Maldives and Indian Relationship Crisis
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Issue Net Edition | Date : 27 Jul , 2021

Maldives and India are having a relationship crisis due to recurring articles and social media posts attacking the dignity of the Indian High Commission office in the Maldives. The Indian High commission wrote a letter to the ministry of external affairs, which was shared with the Maldivian local media and social media platforms. The Indian high commission complained in the letter about malicious and increasingly personal attacks that may damage India and the Maldives’ bilateral relations.

The letter also cited the preamble of the Vienna Convention on Diplomatic Relations 1961. This complaint resulted in a minor political crisis that forced the Maldivian Democratic Party (MDP) to release an official statement that empathised with the Indian diplomats in Maldives and deemed the remarks as derogatory. The MDP blamed this whole drama on a local newspaper, Dhiyares and its owner Ahmed Azaan. The MDP believes that the anti-India campaign run by Azaan is well funded, tailor-made and intricately choreographed political campaign to break ties with Maldives’ closest ally, India. 

The reason for the ‘India out’ campaign was the military presence in the Maldives, which according to the locals, is a threat. India out campaign started in 2020, which spread across social media like a wildfire. The co-founder of the Dhiyares media, Shifxan Ahmed, cleared their position about having issues only with the military presence. Ahmed also said that the ‘India out’ campaign is not about international relations; it is about the feeling of security within the geographical boundaries of Maldives. The media outlet does not support any violent clashes; it only wishes to express concern peacefully.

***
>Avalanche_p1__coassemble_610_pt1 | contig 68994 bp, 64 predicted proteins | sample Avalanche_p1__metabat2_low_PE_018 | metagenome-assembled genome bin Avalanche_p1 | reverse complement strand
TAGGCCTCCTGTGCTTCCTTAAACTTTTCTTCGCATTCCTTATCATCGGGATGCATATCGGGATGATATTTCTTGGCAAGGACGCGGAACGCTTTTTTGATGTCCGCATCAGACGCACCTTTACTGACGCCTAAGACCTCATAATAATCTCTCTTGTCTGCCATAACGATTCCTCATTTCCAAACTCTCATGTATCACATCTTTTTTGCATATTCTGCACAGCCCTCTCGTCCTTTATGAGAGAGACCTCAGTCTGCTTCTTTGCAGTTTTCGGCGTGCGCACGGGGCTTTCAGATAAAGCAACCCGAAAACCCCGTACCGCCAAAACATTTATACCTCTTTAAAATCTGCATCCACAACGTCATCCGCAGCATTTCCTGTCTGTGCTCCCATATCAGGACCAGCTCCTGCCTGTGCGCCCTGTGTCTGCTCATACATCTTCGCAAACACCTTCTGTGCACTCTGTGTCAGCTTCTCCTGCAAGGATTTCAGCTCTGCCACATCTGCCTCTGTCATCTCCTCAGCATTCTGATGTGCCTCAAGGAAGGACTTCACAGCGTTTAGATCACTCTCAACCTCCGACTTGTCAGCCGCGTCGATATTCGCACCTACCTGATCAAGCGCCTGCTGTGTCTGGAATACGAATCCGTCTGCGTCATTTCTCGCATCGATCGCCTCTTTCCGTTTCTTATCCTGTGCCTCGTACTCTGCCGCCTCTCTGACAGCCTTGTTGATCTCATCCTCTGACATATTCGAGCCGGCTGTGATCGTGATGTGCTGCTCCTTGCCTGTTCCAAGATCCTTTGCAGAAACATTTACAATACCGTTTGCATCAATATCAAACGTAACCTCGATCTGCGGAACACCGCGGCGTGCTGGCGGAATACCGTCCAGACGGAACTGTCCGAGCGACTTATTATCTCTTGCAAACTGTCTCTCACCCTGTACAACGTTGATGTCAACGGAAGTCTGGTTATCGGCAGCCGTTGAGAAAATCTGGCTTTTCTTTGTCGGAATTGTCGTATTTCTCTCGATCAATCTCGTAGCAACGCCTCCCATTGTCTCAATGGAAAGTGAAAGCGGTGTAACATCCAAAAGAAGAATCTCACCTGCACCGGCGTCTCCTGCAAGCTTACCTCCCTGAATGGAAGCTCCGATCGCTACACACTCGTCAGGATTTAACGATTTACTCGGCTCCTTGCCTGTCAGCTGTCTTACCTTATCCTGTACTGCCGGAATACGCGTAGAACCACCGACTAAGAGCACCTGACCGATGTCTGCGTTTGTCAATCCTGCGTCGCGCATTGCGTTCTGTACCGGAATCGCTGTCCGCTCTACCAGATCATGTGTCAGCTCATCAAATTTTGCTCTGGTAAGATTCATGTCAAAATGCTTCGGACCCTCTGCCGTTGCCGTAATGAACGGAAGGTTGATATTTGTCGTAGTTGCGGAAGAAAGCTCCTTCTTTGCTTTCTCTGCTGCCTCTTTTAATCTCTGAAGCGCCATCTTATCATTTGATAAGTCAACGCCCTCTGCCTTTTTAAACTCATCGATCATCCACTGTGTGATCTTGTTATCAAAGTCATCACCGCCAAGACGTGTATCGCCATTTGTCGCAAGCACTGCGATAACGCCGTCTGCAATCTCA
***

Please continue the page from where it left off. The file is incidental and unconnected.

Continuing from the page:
It is not the first time that an anti-India campaign had reared its ugly head. Back in 2013, when the Progressive Party of Maldives (PPM) was in power, international relations between India and Maldives took a hit. PPM, led by Abdulla Yameen Abdul Gyaoom, had tilted towards the Chinese. To please the Chinese, the Yameen government indulged in anti-India slogans and policies.

Researcher Dr. Gulbin Sultana, an analyst at Manohar Parrikar Institute for Defence Studies and Analysis (IDSA), shares the same sentiment about the anti-India rhetoric of 2013. But even if the Yameen government had biased towards the Chinese, they also engaged in India first policy for the Maldives. There are few untoward incidents that caused anti-India sentiments by the people of Maldives. 

The first incident is when India gifted two Dhruv Advanced Light Helicopters (ALF) in 2010 and 2015. These helicopters were used for ocean search and rescue operations, airlifting patients across the islands and Maritime weather surveillance. These military helicopters were based in Addu atoll and at Hanimaadhoo. But the pro-China stance of the Yameen government interpreted these gift helicopters to increase Indian military presence in the Maldives.

A bilateral treaty was signed between the two countries where Indian officers sent to the Maldives would provide expertise and training to the Maldives National Defence Force. Under the command of Indian officers, these helicopters were to be operated. In 2016 when agitation reached its peak, the Yameen government requested India to take back their choppers and defence personnel.

They even refused to extend the terms of the contract and did everything to oust the defence personnel. Maldivians were agitated because of their perceived Indian military presence, and Indian refusal to take back the choppers added fuel to the fire. In 2018, Ibrahim Mohamed Solih came to power; he immediately scrapped agreements that proscribed the use of choppers and extended Indian stay in Maldives. Solih’s friendly stance towards India and its choppers again fuelled anti-India sentiments in Maldives.